Following a successful pilot project, the BC Public Advisory Network (BC-PAN) is now an ongoing resource for health regulatory colleges interested in seeking public input on important issues related to health regulation.
Modelled on Ontario’s Citizens Advisory Group, the BC-PAN provides opportunities for meaningful public engagement in health care regulation, explains Kelly Newton, Policy and Engagement Lead in Communications and Public Affairs for the College of Physicians and Surgeons of BC (CPSBC).
“The colleges are there to protect public safety, and the public voice is so important,” she says. “We can engage the network to help inform our processes, policies, patient resources, the language we use, and any communications that we direct at the public.”
The CPSBC is one of seven initial health regulatory colleges that partnered to develop the BC-PAN, which has now grown to 11 college partners.
The BC-PAN grew out of discussions among BC Health Regulators (BCHR) interested in finding another opportunity to engage and involve the public in health regulatory work.
BCHR Chair Cynthia Johansen says that the network will provide valuable public input to initiatives of importance to BC’s health regulatory colleges.
“This is an example of colleges working together to address a challenge that we all grapple with – ensuring that we have meaningful public engagement to inform our work as health regulators. Going forward, the network will be a valuable resource that we can use to improve our practices and help the public understand the role of regulatory colleges in ensuring BC’s health care professionals provide safe and ethical care for their patients.”
Completed in February, the one-year pilot project focused initially on recruiting public advisors to form the group and working with them to develop terms of reference.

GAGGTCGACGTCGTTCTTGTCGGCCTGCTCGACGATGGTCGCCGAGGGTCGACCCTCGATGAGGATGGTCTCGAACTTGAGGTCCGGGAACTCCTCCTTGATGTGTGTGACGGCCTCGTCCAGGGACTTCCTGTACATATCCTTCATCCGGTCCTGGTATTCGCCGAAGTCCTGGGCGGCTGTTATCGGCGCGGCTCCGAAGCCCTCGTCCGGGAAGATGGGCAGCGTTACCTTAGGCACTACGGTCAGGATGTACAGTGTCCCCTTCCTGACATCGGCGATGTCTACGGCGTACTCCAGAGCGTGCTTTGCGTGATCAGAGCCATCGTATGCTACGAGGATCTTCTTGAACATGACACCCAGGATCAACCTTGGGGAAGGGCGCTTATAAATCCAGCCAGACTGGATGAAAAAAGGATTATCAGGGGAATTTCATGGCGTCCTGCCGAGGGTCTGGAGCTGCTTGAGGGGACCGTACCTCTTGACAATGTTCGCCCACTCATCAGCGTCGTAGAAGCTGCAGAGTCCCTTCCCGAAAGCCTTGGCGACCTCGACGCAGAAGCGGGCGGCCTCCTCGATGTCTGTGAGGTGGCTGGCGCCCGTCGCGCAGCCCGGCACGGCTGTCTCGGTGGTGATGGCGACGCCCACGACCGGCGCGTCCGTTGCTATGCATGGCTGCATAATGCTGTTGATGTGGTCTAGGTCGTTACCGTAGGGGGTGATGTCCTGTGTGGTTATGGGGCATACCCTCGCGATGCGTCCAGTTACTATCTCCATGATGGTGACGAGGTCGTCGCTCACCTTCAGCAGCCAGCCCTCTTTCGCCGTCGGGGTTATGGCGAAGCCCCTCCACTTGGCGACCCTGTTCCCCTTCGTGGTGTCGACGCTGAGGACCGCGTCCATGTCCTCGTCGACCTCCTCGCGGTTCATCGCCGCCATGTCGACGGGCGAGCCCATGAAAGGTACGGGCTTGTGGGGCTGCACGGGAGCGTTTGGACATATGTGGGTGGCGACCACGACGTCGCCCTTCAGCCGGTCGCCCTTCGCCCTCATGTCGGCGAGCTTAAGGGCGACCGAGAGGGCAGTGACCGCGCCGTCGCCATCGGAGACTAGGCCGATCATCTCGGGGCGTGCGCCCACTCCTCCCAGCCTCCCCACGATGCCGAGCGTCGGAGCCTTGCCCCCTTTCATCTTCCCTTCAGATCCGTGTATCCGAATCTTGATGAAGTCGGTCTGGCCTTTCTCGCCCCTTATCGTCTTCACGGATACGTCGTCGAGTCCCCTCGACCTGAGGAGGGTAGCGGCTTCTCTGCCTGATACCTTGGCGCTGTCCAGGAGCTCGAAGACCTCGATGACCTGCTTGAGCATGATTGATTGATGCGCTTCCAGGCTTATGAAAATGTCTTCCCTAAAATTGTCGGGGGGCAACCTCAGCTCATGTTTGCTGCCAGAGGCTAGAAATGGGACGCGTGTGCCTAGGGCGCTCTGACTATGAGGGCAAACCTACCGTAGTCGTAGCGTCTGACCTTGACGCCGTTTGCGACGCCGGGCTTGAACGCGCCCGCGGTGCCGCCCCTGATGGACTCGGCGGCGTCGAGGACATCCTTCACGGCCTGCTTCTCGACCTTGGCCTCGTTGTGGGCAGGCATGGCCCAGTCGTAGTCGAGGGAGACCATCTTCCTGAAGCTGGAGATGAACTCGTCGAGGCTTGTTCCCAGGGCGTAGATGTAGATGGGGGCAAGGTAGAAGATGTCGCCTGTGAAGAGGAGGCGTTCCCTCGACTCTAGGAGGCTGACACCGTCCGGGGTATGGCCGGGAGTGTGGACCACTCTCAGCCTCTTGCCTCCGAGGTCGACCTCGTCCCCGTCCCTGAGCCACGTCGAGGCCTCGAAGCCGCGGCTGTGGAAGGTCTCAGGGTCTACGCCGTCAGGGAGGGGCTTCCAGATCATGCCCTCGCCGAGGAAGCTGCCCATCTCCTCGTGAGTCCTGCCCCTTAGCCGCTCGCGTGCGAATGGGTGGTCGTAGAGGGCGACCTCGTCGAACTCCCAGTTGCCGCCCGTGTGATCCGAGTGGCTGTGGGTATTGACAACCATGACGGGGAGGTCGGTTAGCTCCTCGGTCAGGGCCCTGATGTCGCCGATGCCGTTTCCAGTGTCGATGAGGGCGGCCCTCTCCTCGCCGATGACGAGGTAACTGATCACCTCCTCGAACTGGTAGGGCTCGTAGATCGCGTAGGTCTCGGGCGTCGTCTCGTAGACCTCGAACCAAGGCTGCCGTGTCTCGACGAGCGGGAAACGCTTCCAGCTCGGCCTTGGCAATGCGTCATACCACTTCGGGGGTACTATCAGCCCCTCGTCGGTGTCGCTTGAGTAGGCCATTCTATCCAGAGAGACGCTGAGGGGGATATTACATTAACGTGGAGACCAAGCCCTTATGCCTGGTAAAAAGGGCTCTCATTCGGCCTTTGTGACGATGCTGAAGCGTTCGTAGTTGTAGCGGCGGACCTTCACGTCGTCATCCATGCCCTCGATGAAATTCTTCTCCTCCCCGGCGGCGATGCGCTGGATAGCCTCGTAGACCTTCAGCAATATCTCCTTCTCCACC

The public advisors are members of the public who have varying levels of experience with the health care system. One of the goals in forming the BC-PAN was to create a group with as much diversity as possible, and the current members represent different demographics in the population, such as gender, age, ethnicity, geographic location, and have varying level of experience interacting with the health care system.
Meetings held during the pilot project also provided valuable insight on a variety of topics including what the public needs to know about health regulators; the complaints’ process; and what is helpful for patients when navigating college websites.
“Health care regulation is a tough topic to understand – many members of the public and patients may not be fully aware of what health regulators can or cannot do, and I think that learning more (about the colleges) was very insightful for the members of this advisory network,” Newton says.
The BC-PAN will have its next meeting in early fall. Items for discussion are now under review, with a focus on topics that are timely, relevant to multiple colleges, and where public input can make a tangible difference.
The network now has 13 public advisors and the goal is to increase that to 15. Advisors cannot be a current or previous registrant of a health regulatory college. For more information and a link to the application form, visit the BC-PAN website.